Mouse Trap: Wireless Mice Expose Computers to Hackers


With the proliferation of connected devices making up the Internet of things, it seems that everything is hackable—televisions, cars and even refrigerators—and the list of entry points for hackers is getting longer. According to researchers at Bastille, a cybersecurity startup, hackers can tap non-Bluetooth wireless mice to squirrel their way into computers.

Wireless mice and keyboards work by transmitting certain radio frequency packets to a USB dongle—that teardrop kind of shaped thing—plugged to a computer. For example, when a user clicks the left mouse button, the mouse sends a packet to the USB dongle, telling the computer that the user clicked the left mouse button. Most companies encrypt data transmitted by wireless keyboards, but companies don’t encrypt data transmitted by wireless mice, the researchers said.

“This means that there is no authentication mechanism, and the dongle is unable to distinguish between packets transmitted by a mouse, and those transmitted by an attacker,” according to Bastille. An attacker can simply pretend to be a mouse and send their own movement or click packets to a dongle, using equipment available for less than $20.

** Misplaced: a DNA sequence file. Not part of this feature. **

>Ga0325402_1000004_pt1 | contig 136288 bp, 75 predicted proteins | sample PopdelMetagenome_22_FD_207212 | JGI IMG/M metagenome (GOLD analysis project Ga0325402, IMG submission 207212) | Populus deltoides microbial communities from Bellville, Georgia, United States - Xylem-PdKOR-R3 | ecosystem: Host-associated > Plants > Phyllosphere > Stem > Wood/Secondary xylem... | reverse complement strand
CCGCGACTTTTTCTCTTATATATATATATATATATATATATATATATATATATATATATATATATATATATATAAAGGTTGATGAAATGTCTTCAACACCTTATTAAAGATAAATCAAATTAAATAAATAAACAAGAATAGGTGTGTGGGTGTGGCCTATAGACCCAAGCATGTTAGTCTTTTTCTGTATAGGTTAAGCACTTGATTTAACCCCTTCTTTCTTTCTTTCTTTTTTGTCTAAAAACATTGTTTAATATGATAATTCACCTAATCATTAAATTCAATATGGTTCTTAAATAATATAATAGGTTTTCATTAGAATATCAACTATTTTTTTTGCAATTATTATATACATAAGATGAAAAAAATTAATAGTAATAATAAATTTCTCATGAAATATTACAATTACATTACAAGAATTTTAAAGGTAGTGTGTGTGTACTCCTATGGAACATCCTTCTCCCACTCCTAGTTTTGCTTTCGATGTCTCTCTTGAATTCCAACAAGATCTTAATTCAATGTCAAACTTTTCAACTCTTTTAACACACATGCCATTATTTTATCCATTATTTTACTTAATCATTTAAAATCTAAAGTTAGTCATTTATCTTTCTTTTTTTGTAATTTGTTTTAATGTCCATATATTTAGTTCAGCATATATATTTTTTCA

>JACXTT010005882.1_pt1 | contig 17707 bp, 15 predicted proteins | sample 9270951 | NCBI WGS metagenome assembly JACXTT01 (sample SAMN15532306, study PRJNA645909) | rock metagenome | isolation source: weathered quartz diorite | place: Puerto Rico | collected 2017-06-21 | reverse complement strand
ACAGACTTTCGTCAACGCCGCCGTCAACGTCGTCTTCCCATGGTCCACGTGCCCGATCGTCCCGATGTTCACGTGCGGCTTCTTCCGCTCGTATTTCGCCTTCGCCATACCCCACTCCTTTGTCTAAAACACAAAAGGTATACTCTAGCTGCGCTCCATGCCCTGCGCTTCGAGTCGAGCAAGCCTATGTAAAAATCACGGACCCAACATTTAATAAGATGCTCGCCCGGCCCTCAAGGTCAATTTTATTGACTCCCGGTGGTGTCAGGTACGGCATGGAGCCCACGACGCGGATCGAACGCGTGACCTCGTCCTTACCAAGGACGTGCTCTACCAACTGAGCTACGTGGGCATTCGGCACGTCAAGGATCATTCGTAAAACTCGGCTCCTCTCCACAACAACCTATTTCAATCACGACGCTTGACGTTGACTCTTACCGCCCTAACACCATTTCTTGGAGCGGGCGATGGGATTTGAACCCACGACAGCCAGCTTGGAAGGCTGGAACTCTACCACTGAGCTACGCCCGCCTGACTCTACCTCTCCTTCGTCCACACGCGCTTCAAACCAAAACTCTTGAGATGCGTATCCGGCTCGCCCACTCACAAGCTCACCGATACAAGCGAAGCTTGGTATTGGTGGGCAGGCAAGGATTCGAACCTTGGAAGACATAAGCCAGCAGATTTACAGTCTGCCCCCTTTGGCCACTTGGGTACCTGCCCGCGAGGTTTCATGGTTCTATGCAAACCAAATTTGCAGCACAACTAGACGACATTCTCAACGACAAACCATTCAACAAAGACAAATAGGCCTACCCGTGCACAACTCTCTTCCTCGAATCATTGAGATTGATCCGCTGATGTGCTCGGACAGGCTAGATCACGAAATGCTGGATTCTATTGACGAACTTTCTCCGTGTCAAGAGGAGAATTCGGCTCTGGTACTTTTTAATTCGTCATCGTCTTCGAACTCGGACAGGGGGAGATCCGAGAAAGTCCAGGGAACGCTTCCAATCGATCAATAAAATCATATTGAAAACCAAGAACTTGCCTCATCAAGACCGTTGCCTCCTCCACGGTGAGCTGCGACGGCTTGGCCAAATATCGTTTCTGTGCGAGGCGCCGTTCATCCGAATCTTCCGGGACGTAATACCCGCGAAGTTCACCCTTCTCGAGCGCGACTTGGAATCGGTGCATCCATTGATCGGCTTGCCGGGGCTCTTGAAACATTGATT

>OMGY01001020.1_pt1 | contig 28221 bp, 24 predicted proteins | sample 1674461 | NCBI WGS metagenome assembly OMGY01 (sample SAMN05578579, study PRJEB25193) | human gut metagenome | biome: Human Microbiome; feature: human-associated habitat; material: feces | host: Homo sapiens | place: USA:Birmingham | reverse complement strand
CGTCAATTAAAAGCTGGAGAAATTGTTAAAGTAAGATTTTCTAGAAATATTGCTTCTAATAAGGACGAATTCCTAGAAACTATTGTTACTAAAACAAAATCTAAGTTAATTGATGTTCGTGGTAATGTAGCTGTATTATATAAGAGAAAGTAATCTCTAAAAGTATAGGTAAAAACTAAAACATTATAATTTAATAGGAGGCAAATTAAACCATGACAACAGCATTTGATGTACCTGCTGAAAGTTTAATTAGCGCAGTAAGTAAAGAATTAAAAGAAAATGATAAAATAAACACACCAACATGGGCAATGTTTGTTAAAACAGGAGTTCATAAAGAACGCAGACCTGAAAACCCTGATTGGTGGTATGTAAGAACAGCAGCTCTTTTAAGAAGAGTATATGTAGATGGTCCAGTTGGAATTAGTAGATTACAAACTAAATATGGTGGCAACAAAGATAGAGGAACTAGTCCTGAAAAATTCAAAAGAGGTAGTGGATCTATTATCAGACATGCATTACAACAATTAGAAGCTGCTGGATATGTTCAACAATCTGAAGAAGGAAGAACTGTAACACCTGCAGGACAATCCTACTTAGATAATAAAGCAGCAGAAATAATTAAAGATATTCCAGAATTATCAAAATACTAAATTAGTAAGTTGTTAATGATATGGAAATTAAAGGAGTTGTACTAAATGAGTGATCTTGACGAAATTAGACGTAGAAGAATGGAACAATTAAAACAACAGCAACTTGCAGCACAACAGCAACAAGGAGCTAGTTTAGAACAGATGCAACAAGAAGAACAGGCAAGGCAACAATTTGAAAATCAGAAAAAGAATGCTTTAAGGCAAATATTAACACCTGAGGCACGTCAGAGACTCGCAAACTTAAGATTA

Further, it is possible for attackers to “pretend to be a mouse, but transmit a keypress packet,” thereby allowing the attacker to type commands on the victim’s computer, Bastille found.

So if cybersecurity pros would only come up with a way to identify the bad-guy-dongle-abusers it would truly be building a better mouse trap.

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